Truth Or Tradition #356

(02/18/2016)

By Gene H. Miller, Minister
Steer Creek Church of Christ
3466 Rosedale Road,
Stumptown WV 25267
Phone 304-462-0384
ghmiller@frontier.com
Steer Creek Church of Christ

Reach For The Sky #2

Dreams And Visions. Everybody has dreams of what they would like to do or like to be, but not everybody has the vision (foresight), the determination and the discipline to make those dreams a reality. What attitudes or personality traits must one have to be successful in life, to make those dreams reality? For one thing, one must have Self-Acceptance.

No Room For Self-Pity. If a person is to be successful in life, he cannot be consumed by self-pity. Helen Keller, being blind, could have easily been so consumed, but she wasn’t. She learned that: “Self-pity is our worst enemy, and if we yield to it, we can never do anything wise in this world.” After God wouldn’t accept Cain’s sacrifice, because it wasn’t offered “by faith”, his attitude seemed to be: Poor me! “My punishment is greater than I can bear.” (Genesis 4:13).

The Roman Writer Marcus Seneca once said: “A man is as miserable as he thinks he is.” That pretty well describes Ahab, the most wicked king of Israel. He once tried to buy a vineyard from a man named Naboth, who couldn’t sell it because it was part of his family’s inheritance.. King Ahab, who probably had dozens of vineyards and other properties, was consumed with self-pity. He took to his bed, turned his face to the wall, and refused to eat. He was about as miserable as he thought he was. His attitude seemed to be, Alas! Alack! I can’t have that vineyard. (1 Kings 21).

Accepting Who I Am. It was also Marcus Seneca who said, “What you think about yourself is much more important than what others think of you.” Because of a failure forty years before, Moses allowed himself to feel inferior. When God asked him to go back to Egypt to lead his people out of bondage, his response was: “Who am I, that I should go unto Pharaoh, and that I should bring forth the children of Israel out of Egypt?” (Exodus 3:11). Moses had a little trouble with self-acceptance at the first.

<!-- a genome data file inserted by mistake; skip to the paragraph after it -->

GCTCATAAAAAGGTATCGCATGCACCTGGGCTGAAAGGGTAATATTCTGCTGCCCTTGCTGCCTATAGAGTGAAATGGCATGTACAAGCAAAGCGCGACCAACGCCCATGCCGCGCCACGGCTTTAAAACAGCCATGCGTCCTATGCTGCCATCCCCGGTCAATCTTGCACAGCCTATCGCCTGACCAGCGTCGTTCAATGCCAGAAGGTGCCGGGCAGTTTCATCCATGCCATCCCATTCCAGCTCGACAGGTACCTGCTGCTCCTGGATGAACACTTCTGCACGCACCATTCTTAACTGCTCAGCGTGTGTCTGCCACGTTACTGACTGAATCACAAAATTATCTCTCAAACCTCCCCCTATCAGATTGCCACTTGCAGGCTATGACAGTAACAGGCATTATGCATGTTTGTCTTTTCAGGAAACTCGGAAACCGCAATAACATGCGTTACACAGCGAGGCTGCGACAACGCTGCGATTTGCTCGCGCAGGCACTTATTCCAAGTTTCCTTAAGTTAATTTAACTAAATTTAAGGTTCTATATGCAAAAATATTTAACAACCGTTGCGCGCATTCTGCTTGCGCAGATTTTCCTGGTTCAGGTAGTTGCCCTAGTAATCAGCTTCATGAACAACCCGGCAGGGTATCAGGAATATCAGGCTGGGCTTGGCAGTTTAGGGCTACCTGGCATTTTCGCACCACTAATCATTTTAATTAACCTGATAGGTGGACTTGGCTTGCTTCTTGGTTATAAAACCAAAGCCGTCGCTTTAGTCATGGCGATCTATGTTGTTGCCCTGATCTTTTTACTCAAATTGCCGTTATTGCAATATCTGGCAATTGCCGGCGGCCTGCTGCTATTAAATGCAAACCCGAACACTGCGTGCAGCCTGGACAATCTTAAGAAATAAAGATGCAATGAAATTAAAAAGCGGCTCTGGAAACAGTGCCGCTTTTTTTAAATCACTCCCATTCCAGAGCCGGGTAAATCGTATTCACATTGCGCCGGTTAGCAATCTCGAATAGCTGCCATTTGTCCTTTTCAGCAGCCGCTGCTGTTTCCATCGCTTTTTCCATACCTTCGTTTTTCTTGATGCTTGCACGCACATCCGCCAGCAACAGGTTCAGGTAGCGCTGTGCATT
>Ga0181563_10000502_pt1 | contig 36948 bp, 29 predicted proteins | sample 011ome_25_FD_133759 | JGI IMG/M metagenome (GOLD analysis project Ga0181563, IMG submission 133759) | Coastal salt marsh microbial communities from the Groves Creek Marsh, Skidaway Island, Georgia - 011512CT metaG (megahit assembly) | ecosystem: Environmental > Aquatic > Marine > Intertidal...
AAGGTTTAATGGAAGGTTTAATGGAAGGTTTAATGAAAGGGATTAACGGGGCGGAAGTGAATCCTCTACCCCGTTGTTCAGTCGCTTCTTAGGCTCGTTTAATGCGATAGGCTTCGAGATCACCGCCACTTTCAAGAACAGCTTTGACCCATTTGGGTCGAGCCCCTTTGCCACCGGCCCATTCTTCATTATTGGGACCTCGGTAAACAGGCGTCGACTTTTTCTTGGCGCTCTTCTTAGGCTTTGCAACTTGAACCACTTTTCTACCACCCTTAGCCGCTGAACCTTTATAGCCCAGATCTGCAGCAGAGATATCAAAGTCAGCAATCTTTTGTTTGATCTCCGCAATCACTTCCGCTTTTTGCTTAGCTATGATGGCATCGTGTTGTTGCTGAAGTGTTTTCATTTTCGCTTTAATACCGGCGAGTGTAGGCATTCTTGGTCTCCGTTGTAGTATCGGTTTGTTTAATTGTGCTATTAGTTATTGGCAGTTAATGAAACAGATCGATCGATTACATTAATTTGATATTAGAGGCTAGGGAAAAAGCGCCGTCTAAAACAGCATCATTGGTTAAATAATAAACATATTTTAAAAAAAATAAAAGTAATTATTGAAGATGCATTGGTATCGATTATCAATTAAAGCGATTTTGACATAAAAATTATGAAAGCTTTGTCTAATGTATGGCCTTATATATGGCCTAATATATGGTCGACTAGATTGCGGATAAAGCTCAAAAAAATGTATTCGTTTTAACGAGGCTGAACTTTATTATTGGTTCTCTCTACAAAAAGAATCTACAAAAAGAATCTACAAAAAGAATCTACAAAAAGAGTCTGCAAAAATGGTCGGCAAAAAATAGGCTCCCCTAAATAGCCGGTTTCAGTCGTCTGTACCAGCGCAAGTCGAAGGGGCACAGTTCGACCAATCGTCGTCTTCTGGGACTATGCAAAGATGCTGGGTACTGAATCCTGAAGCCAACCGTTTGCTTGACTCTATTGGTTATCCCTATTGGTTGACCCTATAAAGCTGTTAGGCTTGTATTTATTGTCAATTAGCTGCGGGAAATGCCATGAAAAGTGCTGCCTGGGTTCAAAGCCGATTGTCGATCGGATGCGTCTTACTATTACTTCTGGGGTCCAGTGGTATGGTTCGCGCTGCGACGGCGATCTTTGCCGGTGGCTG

It was Eleanor Roosevelt who said: “No one can make you feel inferior without your consent.” After reading the listing of all the things the Apostle Paul suffered for the cause of Christ (2 Corinthians 11:23-33), plus the thorn in the flesh that he had to deal with (2 Corinthians 12:1-8), we can easily imagine how he could have been consumed with self-pity, but not Paul. He had learned “in whatsoever state I am, therewith to be content.” (Philippians 4:11). But he went a step beyond that. Not only had he learned to accept who he was, as well as his lot in life, he had learned to rejoice in that. “Most gladly therefore will I rather glory in my infirmities, that the power of Christ may rest upon me. Therefore I take pleasure in infirmities, in reproaches, in necessities, in persecutions, in distresses for Christ’s sake: for when I am weak, them am I strong.” (2 Corinthians 12:9-10).

To be successful in life, to bring my dreams to reality, I must know who I am, and accept myself for who I am.


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